The second factor associated with the risk of metastatic progression is tumor size. For each 1 cm increase in size, there is a ~15% increased risk of malignancy and ~25% increase in high-grade disease. Ultimately, metastases typically occur for patients with renal masses >3 cm, and the safety of active surveillance is best in T1a tumors (and even better in <3cm tumors). Highly selected cohorts of patients with cT1b/T2 masses may be observed with progression rates over ~3 year follow up ranging from 0-6%.

The third factor associated with the risk of metastatic progression in tumor growth. Linear tumor growth is the most often metric reported and constitutes the maximal tumor diameter and measured in changes in mm or cm per year. However, Dr. Kutikov notes that the estimated tumor volume change may be a better surrogate for tumor biology as he reminds us that a 2 cm tumor is made up of ~8 billion cells and a 3 cm tumor is made up of ~28 billion cells. The most commonly used formulas are 0.523*x*y*z or 0.523*x*y*(x+y/2) or 0.523*x3. The linear growth rate in pooled analyses is ~2.2 to 3 mm/year, which is ~1 mm/year in prospective registries such as RCCC Canada and DSSRM. Additionally, 10-30% of masses have zero order or negative growth kinetics with essentially no metastatic progression. A linear growth rate of ~8 mm/year occurs in the <3% of patients who progress to metastatic disease for cT1a masses. Dr. Kutikov cautions that we should be aware that rapidly growing masses can metastasize, but may still be an oncocytoma. Looking further at the Fox Chase Cancer Center cohort of active surveillance patients, over a follow-up of at least 5 years (median 67 months), there were 457 patients with 544 lesions and a median size of 2.1 cm.3 Interestingly, patients associated with delayed intervention were more likely to have tumor growth, of which 1.7% of patients metastasized. Dr. Kutikov reiterates that linear growth rate >5mm/year forces the clinician's hand.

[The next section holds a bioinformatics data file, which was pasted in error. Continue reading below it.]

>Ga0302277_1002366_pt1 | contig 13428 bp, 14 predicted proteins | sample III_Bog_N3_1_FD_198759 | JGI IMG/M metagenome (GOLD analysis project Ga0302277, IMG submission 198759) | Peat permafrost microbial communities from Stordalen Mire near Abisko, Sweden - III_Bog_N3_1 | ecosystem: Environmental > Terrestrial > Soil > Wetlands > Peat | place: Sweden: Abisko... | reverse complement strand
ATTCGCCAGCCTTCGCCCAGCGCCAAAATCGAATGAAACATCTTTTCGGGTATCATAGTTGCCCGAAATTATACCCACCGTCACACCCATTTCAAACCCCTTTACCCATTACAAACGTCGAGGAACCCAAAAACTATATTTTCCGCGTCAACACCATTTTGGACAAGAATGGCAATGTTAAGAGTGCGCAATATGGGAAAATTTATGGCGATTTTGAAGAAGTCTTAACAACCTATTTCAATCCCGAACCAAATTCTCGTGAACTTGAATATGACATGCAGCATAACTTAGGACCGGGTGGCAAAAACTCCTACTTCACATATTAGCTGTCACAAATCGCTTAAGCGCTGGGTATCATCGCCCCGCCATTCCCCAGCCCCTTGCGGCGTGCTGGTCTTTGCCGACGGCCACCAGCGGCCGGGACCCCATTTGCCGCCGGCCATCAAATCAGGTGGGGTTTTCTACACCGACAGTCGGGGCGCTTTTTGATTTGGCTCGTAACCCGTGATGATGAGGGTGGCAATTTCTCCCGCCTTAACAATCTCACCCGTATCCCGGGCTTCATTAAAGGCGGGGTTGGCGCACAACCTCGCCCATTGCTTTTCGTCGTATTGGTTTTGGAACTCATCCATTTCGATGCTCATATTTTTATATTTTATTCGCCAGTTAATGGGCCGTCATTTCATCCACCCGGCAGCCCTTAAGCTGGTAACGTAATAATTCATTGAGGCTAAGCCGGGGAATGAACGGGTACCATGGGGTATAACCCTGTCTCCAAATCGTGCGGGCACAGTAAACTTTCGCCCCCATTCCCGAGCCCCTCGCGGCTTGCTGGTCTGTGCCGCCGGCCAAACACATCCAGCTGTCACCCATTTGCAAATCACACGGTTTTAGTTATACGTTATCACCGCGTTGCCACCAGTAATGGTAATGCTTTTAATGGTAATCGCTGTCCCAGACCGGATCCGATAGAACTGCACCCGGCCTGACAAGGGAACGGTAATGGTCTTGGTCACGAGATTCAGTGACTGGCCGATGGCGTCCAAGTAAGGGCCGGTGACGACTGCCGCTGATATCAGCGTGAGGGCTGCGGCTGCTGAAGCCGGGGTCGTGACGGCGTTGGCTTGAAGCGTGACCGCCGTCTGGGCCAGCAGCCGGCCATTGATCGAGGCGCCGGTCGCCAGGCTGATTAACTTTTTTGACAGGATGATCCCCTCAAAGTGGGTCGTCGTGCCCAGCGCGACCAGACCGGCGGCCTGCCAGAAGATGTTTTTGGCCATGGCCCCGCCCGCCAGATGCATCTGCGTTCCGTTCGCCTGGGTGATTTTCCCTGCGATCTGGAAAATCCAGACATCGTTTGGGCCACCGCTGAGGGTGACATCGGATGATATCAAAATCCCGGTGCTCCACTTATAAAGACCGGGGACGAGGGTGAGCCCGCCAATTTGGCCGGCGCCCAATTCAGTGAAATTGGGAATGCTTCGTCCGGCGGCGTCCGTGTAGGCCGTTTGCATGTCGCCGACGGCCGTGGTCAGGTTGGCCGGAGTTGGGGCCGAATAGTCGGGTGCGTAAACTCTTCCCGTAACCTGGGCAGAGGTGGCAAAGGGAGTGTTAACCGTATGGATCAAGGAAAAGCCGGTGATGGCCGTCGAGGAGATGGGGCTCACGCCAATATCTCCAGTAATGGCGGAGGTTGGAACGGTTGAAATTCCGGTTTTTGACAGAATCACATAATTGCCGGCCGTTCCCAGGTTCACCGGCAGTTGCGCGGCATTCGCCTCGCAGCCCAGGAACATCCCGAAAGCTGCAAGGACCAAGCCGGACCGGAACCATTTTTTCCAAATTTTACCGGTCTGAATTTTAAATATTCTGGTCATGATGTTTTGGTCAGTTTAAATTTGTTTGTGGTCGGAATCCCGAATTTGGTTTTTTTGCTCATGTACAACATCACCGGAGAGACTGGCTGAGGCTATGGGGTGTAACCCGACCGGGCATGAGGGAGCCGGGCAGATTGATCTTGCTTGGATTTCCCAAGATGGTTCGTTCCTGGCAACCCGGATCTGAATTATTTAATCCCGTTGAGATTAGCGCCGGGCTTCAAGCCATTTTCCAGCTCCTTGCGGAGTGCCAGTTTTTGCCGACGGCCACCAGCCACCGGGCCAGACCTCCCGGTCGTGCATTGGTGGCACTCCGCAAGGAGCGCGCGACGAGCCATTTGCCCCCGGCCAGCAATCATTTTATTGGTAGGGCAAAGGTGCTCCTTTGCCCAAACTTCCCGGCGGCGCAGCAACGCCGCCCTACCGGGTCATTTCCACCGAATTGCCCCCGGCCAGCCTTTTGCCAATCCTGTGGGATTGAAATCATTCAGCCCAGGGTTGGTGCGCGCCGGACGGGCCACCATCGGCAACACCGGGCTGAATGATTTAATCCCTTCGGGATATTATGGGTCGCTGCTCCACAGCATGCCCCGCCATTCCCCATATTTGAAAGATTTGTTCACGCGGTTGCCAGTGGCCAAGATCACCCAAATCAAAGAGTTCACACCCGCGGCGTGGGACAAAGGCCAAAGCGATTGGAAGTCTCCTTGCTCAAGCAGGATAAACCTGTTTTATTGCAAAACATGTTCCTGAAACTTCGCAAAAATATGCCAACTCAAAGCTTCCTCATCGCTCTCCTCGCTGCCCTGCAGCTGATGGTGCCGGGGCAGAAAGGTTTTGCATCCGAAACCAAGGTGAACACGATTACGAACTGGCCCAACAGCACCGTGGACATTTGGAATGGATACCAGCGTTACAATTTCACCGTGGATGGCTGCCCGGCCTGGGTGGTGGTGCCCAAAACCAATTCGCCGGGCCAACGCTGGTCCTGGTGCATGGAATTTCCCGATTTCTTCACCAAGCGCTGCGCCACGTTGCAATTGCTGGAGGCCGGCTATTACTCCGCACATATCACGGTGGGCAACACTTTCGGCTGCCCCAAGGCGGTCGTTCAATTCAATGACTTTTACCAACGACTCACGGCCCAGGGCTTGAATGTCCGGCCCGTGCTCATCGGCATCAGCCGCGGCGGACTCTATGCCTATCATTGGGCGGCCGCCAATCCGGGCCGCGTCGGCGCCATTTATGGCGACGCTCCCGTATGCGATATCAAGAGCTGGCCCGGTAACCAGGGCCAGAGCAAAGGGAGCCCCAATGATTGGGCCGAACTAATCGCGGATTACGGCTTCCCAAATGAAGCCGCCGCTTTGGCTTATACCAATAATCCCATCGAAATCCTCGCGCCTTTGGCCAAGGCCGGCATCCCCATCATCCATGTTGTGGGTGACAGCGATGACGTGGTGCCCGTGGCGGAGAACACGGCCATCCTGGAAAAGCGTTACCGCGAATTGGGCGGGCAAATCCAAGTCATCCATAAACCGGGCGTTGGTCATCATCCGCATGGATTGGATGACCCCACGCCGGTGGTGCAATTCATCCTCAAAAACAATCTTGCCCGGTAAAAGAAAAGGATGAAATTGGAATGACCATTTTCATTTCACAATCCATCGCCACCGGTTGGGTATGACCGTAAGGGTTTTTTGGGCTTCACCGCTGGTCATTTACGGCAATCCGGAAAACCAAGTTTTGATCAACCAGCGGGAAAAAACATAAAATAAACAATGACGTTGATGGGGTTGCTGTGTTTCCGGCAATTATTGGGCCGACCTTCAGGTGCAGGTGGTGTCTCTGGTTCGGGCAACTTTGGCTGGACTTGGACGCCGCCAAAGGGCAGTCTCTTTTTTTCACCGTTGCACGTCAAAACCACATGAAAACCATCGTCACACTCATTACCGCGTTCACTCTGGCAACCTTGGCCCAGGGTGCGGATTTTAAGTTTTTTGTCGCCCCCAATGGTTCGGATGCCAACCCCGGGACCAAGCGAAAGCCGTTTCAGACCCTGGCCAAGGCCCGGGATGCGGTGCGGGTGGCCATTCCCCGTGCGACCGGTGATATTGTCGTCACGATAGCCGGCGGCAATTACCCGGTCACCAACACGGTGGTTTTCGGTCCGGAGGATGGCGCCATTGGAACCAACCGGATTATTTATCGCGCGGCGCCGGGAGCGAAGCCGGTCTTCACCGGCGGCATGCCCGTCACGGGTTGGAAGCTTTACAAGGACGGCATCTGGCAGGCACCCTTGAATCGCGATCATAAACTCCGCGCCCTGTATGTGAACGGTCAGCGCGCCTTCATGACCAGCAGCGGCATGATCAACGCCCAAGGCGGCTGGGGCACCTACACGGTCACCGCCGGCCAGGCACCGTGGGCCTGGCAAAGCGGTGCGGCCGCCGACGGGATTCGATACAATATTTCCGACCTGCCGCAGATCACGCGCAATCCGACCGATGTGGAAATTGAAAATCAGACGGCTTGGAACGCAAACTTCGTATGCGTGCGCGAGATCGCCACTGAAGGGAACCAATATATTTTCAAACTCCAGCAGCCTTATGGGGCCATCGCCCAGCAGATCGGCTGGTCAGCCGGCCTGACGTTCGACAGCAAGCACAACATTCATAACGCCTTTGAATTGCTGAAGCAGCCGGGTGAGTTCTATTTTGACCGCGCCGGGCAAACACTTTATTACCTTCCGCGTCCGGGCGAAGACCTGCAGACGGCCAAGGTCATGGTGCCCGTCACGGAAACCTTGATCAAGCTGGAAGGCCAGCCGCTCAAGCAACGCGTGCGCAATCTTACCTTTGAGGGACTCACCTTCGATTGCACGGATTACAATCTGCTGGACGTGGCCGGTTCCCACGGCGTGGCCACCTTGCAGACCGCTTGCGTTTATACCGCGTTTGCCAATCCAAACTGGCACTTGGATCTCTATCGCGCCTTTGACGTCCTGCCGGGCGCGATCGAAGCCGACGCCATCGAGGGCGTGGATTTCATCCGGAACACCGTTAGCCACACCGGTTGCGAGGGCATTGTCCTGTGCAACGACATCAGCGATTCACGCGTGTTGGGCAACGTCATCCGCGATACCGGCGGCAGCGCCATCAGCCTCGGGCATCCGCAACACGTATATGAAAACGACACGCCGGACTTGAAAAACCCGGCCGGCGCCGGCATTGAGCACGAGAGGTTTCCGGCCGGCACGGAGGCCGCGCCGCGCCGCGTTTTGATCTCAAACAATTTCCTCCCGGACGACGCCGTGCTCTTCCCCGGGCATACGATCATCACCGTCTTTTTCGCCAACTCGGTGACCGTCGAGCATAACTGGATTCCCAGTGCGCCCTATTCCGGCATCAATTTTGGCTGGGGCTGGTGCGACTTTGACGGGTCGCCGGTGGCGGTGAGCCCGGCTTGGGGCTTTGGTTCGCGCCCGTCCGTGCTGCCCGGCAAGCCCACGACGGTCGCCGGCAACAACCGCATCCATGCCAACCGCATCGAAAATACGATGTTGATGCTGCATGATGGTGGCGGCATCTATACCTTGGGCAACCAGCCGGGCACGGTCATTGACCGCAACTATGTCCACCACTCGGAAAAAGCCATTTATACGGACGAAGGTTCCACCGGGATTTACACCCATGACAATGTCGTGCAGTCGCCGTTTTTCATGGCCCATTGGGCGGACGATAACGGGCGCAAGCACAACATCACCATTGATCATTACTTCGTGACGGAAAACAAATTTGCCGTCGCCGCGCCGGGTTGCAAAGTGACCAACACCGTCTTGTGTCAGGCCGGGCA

Ultimately, 4-65% of patients will progress to definitive therapy, with a very low rate of metastatic progression of 0.7-7% (3% in pooled analysis).4 Additional factors that must be considered are the impacts on quality of life. Several studies have shown that some quality of life metrics worsen over time, including illness uncertainty associated with worse quality of life outcomes. The appropriate management of illness uncertainty is likely an important aspect of active surveillance. In fact, the DSSRM registry has a structured active surveillance program showing that mental health was not adversely affected while on surveillance and actually improves over time. The following algorithm is what Dr. Kutikov uses for his active surveillance program: